American Anti-Colonialism, and the Liquidation of the British Empire.

American Anti-Colonialism, and the Liquidation of the British Empire.

However, by the turn of the century, this cheapness turned into a horrifying escalation in costs. “A 90-gun warship of the mid-century could cost as little as £100,000; the ‘Majestic’ class battleships of 1893-5 cost around £1 million each; the ‘Queen Elizabeth’ class battleships of 1912-13 cost around £2.5 million.”26 Therefore, the more costly the armaments became, the more countries would be forced to abandon the race of being a great power and Britain was no exception. Having interests in every part of the world, the British government became increasingly under pressure “to consider which region had priority and in which it might be necessary to give way gracefully since it was appreciated that if Britain concentrated too much in one region, she would have no strength to protect the others.”27

Nevertheless, as it has been said, the decline of the United Kingdom’s economic, colonial and strategic superiority remained invisible for a long period. The county’s resources, in particular its accumulated overseas holdings, were enormous up to 1914; its diplomatic flexibility offered a good prospect against a global disaster from an overwhelming foreign coalition; and the decline was relative not absolute.

Impacts of Two World wars on the British Empire

“The British ULTIMATUM to Germany on the 4th August 1914 committed the whole British Empire to war on the sole authority of the government in London. With Ireland on the verge of civil war, India in a state of ferment and the Dominions maturing as individual nations, it seemed to the Germans that the British Empire had come to the brink of dissolution and that a British declaration of war would push it over.”28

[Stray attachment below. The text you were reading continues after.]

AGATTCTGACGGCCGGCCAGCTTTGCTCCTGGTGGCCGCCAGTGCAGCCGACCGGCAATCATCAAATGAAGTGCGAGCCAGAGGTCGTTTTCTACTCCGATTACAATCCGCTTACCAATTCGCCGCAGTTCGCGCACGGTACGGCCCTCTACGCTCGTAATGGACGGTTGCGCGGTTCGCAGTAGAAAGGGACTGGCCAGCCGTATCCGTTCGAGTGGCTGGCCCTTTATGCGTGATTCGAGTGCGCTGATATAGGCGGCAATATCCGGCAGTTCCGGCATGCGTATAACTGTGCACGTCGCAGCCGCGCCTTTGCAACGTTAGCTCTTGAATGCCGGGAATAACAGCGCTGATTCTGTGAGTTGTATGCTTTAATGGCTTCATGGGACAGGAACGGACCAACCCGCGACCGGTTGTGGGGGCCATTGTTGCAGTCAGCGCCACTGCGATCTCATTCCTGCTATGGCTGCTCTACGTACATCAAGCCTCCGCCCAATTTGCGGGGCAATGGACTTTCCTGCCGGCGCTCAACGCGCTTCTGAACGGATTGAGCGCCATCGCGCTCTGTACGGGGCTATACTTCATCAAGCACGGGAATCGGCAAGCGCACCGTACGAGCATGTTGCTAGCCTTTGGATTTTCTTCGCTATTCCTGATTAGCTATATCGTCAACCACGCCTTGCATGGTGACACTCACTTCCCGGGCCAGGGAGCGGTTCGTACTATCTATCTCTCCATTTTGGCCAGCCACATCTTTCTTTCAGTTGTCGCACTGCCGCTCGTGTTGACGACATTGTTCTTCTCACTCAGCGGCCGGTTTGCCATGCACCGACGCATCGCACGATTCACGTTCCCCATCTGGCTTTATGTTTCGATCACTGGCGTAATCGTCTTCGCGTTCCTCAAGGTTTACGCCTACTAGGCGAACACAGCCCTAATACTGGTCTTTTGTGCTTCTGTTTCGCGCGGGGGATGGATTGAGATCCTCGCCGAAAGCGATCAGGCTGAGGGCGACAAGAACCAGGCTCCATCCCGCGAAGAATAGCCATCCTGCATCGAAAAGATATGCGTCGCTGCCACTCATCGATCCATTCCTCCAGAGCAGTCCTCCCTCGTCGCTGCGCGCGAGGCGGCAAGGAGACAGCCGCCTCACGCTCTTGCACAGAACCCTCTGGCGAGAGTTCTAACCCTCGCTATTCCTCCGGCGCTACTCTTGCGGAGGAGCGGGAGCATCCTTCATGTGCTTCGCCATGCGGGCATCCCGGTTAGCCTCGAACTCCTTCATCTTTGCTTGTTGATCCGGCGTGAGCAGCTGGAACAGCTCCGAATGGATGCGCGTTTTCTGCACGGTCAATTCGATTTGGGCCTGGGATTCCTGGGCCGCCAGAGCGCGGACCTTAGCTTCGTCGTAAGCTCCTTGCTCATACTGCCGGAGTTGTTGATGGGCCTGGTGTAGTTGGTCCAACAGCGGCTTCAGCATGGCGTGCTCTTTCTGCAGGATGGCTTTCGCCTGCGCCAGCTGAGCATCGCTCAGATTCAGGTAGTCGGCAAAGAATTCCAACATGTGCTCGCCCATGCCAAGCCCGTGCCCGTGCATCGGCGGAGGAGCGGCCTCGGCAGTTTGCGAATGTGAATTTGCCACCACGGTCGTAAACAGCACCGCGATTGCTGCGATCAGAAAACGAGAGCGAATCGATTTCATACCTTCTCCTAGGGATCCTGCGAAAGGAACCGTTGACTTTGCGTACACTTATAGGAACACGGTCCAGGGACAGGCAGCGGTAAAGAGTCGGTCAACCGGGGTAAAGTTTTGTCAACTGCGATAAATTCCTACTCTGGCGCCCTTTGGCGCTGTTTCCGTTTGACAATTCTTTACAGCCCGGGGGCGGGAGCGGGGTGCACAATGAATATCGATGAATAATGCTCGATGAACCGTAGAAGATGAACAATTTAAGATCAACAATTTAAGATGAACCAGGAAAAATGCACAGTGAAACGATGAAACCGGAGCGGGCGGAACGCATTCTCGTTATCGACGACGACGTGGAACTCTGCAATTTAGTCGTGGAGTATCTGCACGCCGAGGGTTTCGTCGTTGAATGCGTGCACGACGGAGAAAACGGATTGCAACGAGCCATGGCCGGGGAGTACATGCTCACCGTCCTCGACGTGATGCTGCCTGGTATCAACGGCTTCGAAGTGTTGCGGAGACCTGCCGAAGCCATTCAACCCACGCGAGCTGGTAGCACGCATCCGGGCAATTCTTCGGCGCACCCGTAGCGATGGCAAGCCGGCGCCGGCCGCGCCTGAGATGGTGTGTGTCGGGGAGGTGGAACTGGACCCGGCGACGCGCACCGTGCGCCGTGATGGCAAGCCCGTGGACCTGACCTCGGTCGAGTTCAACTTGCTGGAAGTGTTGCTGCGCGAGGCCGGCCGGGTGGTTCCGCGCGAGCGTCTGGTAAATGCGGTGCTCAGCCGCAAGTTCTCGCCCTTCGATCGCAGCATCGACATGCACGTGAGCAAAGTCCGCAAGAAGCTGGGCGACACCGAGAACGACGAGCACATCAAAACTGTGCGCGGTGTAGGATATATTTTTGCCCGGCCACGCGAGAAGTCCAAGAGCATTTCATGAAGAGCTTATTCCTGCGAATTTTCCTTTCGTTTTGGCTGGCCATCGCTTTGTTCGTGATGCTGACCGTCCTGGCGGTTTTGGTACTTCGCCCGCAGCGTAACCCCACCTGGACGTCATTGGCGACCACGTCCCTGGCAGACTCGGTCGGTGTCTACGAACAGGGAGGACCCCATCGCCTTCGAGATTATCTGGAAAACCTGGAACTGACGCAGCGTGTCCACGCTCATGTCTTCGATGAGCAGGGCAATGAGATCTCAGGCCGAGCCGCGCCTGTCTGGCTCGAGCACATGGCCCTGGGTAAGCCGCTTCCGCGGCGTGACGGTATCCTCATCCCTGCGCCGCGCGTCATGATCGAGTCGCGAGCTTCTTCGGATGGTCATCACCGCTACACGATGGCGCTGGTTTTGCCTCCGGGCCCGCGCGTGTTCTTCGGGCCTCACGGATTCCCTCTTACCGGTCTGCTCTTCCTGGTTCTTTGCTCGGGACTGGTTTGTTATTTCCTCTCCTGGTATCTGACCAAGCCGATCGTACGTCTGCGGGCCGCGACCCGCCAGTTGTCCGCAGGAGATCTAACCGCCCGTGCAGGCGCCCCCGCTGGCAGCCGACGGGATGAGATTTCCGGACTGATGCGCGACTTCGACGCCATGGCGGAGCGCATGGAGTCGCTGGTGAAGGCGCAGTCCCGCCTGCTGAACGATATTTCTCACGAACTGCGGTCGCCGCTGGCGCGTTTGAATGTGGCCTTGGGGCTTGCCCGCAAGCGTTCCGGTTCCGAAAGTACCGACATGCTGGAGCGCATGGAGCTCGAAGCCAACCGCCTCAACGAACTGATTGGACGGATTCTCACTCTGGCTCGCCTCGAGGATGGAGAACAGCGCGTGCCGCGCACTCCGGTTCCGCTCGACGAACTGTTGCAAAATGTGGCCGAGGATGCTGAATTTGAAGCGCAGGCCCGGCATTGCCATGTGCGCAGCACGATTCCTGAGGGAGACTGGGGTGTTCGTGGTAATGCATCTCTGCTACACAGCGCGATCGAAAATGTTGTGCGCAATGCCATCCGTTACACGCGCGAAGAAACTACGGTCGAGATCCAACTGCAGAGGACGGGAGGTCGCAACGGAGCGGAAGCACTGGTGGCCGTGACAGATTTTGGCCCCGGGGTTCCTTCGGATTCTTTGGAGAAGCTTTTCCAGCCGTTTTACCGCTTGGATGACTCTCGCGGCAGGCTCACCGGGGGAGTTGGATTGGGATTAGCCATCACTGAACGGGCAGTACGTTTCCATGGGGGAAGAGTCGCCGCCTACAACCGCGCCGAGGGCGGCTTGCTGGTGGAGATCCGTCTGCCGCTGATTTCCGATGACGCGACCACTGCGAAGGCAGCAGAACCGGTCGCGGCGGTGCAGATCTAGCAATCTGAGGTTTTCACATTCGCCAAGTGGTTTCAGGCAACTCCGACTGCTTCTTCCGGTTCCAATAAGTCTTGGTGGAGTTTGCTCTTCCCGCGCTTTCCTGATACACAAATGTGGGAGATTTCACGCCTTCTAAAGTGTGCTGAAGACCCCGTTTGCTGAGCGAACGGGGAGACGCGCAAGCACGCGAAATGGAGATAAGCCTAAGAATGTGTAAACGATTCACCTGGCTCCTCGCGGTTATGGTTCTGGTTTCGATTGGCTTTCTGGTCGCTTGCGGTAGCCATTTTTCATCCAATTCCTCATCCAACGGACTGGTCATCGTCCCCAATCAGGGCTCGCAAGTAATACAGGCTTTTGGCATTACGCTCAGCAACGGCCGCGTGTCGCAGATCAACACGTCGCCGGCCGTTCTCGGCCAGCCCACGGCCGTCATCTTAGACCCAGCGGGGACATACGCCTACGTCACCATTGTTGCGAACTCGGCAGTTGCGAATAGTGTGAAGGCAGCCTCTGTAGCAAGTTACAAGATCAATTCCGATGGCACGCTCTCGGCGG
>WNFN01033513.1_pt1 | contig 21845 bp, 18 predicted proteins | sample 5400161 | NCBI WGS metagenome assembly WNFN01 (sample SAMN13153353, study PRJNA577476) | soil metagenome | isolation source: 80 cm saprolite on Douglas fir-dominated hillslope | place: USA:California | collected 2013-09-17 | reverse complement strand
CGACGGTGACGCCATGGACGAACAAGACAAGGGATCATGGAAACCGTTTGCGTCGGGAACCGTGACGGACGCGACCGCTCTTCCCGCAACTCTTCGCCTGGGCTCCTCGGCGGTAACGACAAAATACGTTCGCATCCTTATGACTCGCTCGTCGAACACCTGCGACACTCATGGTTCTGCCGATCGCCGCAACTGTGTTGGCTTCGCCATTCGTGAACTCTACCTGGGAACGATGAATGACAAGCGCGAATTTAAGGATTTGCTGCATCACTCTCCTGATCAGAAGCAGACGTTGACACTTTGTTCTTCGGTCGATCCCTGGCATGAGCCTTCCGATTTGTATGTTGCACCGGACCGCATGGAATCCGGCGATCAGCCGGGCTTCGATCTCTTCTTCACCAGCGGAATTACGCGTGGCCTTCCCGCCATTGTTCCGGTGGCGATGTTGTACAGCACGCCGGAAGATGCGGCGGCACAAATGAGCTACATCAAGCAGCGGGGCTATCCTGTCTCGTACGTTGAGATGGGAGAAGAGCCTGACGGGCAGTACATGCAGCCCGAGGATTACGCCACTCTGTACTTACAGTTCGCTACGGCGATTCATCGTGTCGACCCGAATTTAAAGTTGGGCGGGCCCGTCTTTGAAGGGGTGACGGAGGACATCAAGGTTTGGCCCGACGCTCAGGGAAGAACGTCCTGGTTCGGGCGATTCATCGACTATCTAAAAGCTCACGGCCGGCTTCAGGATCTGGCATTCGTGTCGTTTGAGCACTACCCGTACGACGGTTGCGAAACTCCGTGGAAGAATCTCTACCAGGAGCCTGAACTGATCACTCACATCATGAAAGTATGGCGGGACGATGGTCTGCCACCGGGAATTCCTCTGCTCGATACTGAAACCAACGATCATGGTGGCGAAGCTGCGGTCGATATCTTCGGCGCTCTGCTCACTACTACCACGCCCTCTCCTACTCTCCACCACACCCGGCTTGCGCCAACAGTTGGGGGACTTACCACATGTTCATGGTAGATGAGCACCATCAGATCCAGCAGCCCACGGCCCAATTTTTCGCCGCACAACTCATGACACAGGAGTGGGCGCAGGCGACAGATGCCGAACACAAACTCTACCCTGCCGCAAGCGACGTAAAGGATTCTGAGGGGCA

Despite the past experiences, the Germans still failed to realise that Britain would make all efforts to defend itself. As we have already said, “being a small island Kingdom lying close to the continent of Europe where from time to time through modern history, great military powers had arisen that would have overwhelmed her, had they been able to transport their land forced across the narrow intervening area of the sea,”29 Britain had to maintain the following general principles of policy and strategy towards continental Europe:

  1. The Strategic Unity of the British Isles.
  2. The Command of the English Channel and the North Sea.
  3. The Independence of the Low Countries.
  4. The Balance of Power.”30

Great Britain sought to prevent any part of the British Isles, including Ireland, from passing into the control of another power. Second, the United Kingdom sought to commend the narrow seas which come between her and continental Europe. This is to control the maritime trade routes, to ensure that food supplies into the country from overseas will not be interrupted, and above all to prevent invasion. Thirdly, she sought to prevent the coast of continental Europe opposite the Thames estuary, particularly the mouth of the Scheldt and Rhine, from passing into the control of hostile power. Finally, Great Britain sought to prevent any continental European power from acquiring the undisputed hegemony, which endanger the independence of the Low Countries and might result in a Continental coalition against her.

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